On Women’s Equality Day, There’s Still Work to Do

glass ceiling

The view from below the glass ceiling. Photo: k-ideas via Flickr Creative Commons

Today marks Women’s Equality Day – a national day of proclamation to commemorate the passage of the 19th Amendment giving women the right to vote.

In Washington state, we often pride ourselves with a history of women’s equity. We gave women the right to vote in 1910, ten years before the 19th Amendment, and 2013 marked 100 years of women serving in the Washington State Legislature.

Despite a century of suffrage, women still face daunting barriers to equity. Women represent almost 60% of U.S. college students and are the majority of graduates with master’s and doctoral degrees. Yet, in 2013 – 50 years after the Equal Pay Act was signed by President John F. Kennedy – women still earn 77 cents for every man’s dollar, only twenty-one Fortune 500 companies have women CEOs and 20 women in the U.S. Senate is history-breaking.

Proclamation from Gov. Inslee on Women's Equality Day

Proclamation from Gov. Inslee on Women’s Equality Day

Washington state Governor Inslee issued a proclamation today declaring August 26th Women’s Equality Day in Washington state.

But Governor Inslee and his colleagues must go further to ensure real economic and social parity for women.  The Equal Pay Today! campaign provided Governor Inslee with concrete recommendations for immediate action on women’s equality. Governor Inslee and Washington lawmakers could:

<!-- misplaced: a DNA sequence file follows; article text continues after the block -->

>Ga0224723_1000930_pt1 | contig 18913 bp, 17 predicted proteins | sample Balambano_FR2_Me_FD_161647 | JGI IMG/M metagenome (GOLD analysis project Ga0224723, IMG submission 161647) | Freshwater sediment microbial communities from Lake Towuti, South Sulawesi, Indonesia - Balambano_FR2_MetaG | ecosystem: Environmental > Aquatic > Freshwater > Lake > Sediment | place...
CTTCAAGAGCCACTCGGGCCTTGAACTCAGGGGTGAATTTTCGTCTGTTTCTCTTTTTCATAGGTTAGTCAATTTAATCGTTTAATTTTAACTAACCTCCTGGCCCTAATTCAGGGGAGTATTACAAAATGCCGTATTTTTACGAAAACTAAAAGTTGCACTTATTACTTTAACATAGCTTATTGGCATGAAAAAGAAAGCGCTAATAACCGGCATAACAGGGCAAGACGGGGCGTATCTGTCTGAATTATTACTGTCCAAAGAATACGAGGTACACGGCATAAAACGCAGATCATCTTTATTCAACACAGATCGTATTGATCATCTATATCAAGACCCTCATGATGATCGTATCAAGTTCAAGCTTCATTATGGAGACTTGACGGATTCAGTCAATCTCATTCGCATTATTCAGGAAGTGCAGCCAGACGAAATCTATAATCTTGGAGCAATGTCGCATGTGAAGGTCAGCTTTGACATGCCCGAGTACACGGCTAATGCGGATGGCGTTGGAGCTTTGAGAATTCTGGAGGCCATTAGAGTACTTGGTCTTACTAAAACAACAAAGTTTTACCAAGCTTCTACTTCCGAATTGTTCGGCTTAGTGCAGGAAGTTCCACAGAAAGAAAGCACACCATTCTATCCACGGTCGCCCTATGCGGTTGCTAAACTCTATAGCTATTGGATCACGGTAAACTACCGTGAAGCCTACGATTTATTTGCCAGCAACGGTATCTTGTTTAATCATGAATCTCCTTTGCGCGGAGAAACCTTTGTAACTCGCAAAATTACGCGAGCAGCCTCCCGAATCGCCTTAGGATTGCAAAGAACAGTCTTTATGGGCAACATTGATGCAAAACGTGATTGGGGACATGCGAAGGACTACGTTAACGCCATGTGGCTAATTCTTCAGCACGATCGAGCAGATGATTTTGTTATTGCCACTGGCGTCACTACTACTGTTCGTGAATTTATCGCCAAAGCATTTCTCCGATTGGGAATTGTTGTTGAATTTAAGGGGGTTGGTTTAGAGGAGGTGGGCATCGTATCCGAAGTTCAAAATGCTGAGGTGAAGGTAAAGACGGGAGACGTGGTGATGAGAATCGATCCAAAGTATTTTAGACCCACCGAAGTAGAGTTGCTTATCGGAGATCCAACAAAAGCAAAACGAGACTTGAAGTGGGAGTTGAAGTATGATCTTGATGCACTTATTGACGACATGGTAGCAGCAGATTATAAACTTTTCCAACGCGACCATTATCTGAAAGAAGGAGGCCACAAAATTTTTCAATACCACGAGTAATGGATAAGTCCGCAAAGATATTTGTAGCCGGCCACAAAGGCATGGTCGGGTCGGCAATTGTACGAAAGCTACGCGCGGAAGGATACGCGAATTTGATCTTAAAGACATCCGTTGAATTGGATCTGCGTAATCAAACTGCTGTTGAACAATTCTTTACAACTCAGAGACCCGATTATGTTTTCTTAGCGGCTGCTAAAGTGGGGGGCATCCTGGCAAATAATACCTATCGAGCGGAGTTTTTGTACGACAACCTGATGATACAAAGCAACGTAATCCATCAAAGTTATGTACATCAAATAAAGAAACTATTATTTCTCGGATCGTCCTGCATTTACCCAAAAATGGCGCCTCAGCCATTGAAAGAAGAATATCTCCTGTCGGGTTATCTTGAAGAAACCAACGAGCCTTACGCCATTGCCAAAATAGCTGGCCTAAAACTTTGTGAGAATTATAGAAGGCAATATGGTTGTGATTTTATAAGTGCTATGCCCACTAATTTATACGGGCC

• Join states like Montana and Maryland in establishing a state commission (that includes a broad range of stakeholders) to evaluate how to close the gender wage gap in Washington and to develop recommendations and best practices.
  • Improve enforcement of the equal pay laws in Washington or join governors like Gov. Cuomo in New York, who created the Women’s Equality Agenda and submitted a comprehensive package of bills to the NY Legislature to close the gender wage gap.
  • Take executive action to improve the equal pay laws in Washington, especially among the state and local contractors who have the privilege of conducting business with this state.
  • Establish a state task force to better coordinate the data collection and enforcement of equal pay and other employment discrimination laws in Washington.

Working women also need programs like Paid Family and Medical Leave Insurance as well as Paid Sick Days to ensure broad economic security. Today’s research shows that a driving force behind women’s economic equity is the anticipation of child birth. Paid leave programs like Family and Medical Leave Insurance and Paid Sick Days would better support Washington’s women and families while also generating savings for local businesses.

Women today are more educated than ever before yet wage gaps, workplace discrimination and glass ceilings still prevail.  In 2014, let’s work with Washington lawmakers to develop a comprehensive Women’s Economic Security Agenda and build toward a more equitable and just future for our daughters.

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